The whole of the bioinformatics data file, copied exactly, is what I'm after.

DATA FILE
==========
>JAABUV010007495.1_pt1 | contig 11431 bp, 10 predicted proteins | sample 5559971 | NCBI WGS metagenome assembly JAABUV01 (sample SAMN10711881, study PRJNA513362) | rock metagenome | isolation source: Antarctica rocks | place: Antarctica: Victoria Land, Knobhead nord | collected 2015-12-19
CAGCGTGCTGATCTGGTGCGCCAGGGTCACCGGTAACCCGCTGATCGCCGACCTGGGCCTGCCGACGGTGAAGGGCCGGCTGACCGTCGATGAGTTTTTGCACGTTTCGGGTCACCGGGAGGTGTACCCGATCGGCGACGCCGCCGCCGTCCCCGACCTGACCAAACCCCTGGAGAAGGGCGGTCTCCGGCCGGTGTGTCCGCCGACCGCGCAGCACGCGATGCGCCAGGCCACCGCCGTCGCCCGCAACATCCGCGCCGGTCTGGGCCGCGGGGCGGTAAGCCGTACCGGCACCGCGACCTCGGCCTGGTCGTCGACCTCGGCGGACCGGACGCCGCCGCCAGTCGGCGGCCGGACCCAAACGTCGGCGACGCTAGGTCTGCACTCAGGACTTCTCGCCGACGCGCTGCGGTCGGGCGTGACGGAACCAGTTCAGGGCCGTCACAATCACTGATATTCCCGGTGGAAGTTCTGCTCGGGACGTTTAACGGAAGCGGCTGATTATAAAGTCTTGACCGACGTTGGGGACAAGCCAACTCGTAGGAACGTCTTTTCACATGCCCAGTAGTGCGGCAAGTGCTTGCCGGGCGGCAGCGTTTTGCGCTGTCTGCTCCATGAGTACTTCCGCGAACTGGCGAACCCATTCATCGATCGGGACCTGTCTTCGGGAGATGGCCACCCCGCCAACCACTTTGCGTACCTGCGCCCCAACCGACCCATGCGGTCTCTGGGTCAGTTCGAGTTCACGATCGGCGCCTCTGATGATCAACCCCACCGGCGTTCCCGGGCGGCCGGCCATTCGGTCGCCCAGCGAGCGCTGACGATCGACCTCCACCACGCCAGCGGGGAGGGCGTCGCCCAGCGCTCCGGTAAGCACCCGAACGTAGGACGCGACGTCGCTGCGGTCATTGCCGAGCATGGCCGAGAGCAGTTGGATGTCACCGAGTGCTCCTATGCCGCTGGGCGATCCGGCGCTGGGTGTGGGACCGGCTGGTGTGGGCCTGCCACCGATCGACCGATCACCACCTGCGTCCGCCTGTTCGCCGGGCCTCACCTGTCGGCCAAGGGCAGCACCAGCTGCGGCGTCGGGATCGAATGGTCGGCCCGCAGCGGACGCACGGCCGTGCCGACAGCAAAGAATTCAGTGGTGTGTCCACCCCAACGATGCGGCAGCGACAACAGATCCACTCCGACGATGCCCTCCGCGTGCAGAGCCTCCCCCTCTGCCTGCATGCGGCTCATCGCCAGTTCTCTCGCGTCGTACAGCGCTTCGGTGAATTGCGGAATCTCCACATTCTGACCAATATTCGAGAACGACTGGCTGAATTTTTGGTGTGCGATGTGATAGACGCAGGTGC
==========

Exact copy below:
>JAABUV010007495.1_pt1 | contig 11431 bp, 10 predicted proteins | sample 5559971 | NCBI WGS metagenome assembly JAABUV01 (sample SAMN10711881, study PRJNA513362) | rock metagenome | isolation source: Antarctica rocks | place: Antarctica: Victoria Land, Knobhead nord | collected 2015-12-19
CAGCGTGCTGATCTGGTGCGCCAGGGTCACCGGTAACCCGCTGATCGCCGACCTGGGCCTGCCGACGGTGAAGGGCCGGCTGACCGTCGATGAGTTTTTGCACGTTTCGGGTCACCGGGAGGTGTACCCGATCGGCGACGCCGCCGCCGTCCCCGACCTGACCAAACCCCTGGAGAAGGGCGGTCTCCGGCCGGTGTGTCCGCCGACCGCGCAGCACGCGATGCGCCAGGCCACCGCCGTCGCCCGCAACATCCGCGCCGGTCTGGGCCGCGGGGCGGTAAGCCGTACCGGCACCGCGACCTCGGCCTGGTCGTCGACCTCGGCGGACCGGACGCCGCCGCCAGTCGGCGGCCGGACCCAAACGTCGGCGACGCTAGGTCTGCACTCAGGACTTCTCGCCGACGCGCTGCGGTCGGGCGTGACGGAACCAGTTCAGGGCCGTCACAATCACTGATATTCCCGGTGGAAGTTCTGCTCGGGACGTTTAACGGAAGCGGCTGATTATAAAGTCTTGACCGACGTTGGGGACAAGCCAACTCGTAGGAACGTCTTTTCACATGCCCAGTAGTGCGGCAAGTGCTTGCCGGGCGGCAGCGTTTTGCGCTGTCTGCTCCATGAGTACTTCCGCGAACTGGCGAACCCATTCATCGATCGGGACCTGTCTTCGGGAGATGGCCACCCCGCCAACCACTTTGCGTACCTGCGCCCCAACCGACCCATGCGGTCTCTGGGTCAGTTCGAGTTCACGATCGGCGCCTCTGATGATCAACCCCACCGGCGTTCCCGGGCGGCCGGCCATTCGGTCGCCCAGCGAGCGCTGACGATCGACCTCCACCACGCCAGCGGGGAGGGCGTCGCCCAGCGCTCCGGTAAGCACCCGAACGTAGGACGCGACGTCGCTGCGGTCATTGCCGAGCATGGCCGAGAGCAGTTGGATGTCACCGAGTGCTCCTATGCCGCTGGGCGATCCGGCGCTGGGTGTGGGACCGGCTGGTGTGGGCCTGCCACCGATCGACCGATCACCACCTGCGTCCGCCTGTTCGCCGGGCCTCACCTGTCGGCCAAGGGCAGCACCAGCTGCGGCGTCGGGATCGAATGGTCGGCCCGCAGCGGACGCACGGCCGTGCCGACAGCAAAGAATTCAGTGGTGTGTCCACCCCAACGATGCGGCAGCGACAACAGATCCACTCCGACGATGCCCTCCGCGTGCAGAGCCTCCCCCTCTGCCTGCATGCGGCTCATCGCCAGTTCTCTCGCGTCGTACAGCGCTTCGGTGAATTGCGGAATCTCCACATTCTGACCAATATTCGAGAACGACTGGCTGAATTTTTGGTGTGCGATGTGATAGACGCAGGTGC